Not all animation has to be dramatic or serve a big role in explaining your content. Especially if you’re just getting started with animations, small accent movements can be an easy way to add visual interest as users move down the page. Even animation pros can employ this strategy to add small moments of delight or subtle design choices for drawing attention.

Animation can be applied to paragraphs, drop caps, singular words or lines of copy to make sure a reader doesn’t miss important content. Bringing headlines, subheads, pull quotes, sidebars, various data, and even body paragraphs into view with a slight animation – though never all at the same time – is another great trick to direct the eye and reader’s attention. Numbers can count up to the final data point. Image galleries can auto-animate to prevent the user from having to click through, or can layer over one another as readers scroll to add some depth. Get creative with small ways to add a little movement to your page and you might be surprised by the engagement affects you see.


Animations can be easily applied to nearly every element on your page – photos, illustrations, icons, simple dividers, headers, text blocks, and so much – with just a few clicks in Setka.

Common animated movement styles

Now that we’ve talked about where to add some animated moments throughout your content, you might be wondering exactly what motion you should be using.

Walt Disney’s 12 principles of animation are commonly referenced as the basis of good motion work, and while they’re definitely good to familiarize yourself with, they’re more useful for animating characters and worlds in movies than animating elements on a digital screen. For that, we turn to Issara Willenskomer, UI educator and owner of UX in Motion, and his 12 principles of UX in motion.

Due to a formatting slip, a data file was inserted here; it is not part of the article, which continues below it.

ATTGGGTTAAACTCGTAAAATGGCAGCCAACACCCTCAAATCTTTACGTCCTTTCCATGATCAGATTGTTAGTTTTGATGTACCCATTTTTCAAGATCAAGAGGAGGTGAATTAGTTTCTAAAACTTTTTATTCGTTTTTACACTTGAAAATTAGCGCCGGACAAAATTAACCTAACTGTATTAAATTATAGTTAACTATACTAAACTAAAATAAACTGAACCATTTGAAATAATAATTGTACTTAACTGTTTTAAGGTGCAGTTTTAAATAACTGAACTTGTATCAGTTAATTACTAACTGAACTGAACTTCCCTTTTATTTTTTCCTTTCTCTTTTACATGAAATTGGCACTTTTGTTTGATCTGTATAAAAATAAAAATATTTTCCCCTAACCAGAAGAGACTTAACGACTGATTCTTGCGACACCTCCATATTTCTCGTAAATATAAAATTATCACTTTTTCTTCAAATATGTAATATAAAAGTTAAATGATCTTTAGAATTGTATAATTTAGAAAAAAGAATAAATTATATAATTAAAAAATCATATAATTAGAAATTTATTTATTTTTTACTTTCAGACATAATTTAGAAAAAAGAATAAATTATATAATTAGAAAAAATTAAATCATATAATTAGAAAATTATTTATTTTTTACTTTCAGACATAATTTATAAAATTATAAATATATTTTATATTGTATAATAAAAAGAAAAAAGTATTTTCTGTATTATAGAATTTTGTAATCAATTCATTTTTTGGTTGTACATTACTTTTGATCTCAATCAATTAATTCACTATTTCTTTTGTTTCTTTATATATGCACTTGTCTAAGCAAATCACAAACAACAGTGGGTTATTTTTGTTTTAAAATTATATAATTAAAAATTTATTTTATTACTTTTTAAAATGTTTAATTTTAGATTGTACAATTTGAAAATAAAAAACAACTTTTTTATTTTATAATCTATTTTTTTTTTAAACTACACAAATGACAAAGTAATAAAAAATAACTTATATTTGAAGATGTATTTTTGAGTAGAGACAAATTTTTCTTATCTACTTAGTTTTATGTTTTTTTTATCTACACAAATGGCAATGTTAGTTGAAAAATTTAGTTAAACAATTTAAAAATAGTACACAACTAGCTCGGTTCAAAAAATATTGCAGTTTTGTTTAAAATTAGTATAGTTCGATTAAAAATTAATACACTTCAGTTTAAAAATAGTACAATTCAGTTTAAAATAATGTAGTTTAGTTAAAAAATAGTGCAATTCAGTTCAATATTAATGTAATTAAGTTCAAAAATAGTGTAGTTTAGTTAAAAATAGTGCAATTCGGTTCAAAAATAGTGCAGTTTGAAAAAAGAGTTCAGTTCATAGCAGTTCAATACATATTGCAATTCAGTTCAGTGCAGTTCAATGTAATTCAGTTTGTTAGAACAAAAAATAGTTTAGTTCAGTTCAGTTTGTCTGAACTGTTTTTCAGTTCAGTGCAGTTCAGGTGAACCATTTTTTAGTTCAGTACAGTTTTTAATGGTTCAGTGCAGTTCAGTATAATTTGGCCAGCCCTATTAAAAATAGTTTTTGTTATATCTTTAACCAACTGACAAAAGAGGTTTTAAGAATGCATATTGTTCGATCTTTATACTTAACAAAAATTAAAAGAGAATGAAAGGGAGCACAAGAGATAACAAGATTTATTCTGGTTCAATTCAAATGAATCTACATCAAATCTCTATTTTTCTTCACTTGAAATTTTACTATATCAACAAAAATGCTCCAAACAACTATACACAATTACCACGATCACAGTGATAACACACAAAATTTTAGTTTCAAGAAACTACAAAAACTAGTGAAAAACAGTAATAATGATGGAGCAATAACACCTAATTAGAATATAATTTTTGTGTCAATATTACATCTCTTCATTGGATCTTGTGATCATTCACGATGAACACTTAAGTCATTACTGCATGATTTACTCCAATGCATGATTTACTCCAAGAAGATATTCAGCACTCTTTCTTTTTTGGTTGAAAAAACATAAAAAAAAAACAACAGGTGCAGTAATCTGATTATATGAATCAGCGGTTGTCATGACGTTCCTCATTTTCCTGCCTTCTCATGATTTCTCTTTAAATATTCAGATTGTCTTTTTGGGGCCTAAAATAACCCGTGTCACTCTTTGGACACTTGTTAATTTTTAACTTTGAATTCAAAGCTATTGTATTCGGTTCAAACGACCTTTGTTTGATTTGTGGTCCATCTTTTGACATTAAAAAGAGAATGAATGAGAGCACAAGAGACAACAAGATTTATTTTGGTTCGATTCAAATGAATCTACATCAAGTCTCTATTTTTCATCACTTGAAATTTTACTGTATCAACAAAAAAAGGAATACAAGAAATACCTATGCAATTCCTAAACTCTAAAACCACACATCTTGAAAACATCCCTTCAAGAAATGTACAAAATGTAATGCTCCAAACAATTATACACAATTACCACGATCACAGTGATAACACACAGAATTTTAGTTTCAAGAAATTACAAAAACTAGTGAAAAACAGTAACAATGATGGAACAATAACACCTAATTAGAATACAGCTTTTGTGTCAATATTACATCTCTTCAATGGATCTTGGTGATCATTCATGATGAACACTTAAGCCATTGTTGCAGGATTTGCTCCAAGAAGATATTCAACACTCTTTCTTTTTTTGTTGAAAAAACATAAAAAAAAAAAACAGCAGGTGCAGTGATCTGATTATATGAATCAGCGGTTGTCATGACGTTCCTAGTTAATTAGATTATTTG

Although slightly more targeted at designing motion in apps or websites, these principles provide powerful inspiration for editorial designers looking for ways to integrate movement into their layouts.

As you work on designing your posts, think creatively about how different pieces might move around the page or interact with these principles in mind. For instance, you might play with:

  • EASING AN ELEMENT from off screen to on screen
  • HAVING MULTIPLE IMAGES MASK over each other than than having a standard image gallery
  • HAVING A SECTION OF YOUR PIECE ZOOM to a larger size as the user scrolls down
  • COUNTING UP TO A FINAL DATA POINT using value change

Setka’s special animation effects

On top of these, there are so many great movement styles specifically beneficial to content design. Setka has integrated the best Animate.css animations for editorial-specific efforts into its editor. This enables editors and designers to easily apply 25+ complex animations right within the editor interface, resulting in wonderfully rich effects that perfectly support content efforts.

Users can easily apply fade, slide, flip, and zoom – choosing the direction the object moves – as well as a range of special effects like jack-in-the-box, roll in, bounce, pulse, rubberband, shake, swing, tada, wobble, jello, and heartbeat.

Best practices for outstanding use of animation

4.1. Create natural-feeling movement


Remember that animations don’t just have to move up and down, but can move left to right (like an animated car driving across the screen) or in all directions to create movement that feels akin to real life.

When animating things on the web, it can be helpful to think about how things move in real life in order to create movements that feel natural and enjoyable to the viewer.

According to Head, even though physics doesn’t apply to movement on the web, we still evaluate movement we see on screen based on what we know about the real world. “This is why interface animation that reflects some aspects of the physical world feels more familiar, ” she explains. “And conversely, it’s why interface animation that significantly contrasts with what you see in the physical world without good reason can be so disorienting or unsettling.”

This is why, for instance, elements that move across the page should start slow, move faster, then slow to a stop (the “easing” motion discussed above) rather than moving at a steady pace across the page. In the real world, things don’t just start at their final speed – they have to work up to them! So, if your animations don’t feel quite right, think if there’s a way to make them move more like something in the real world does.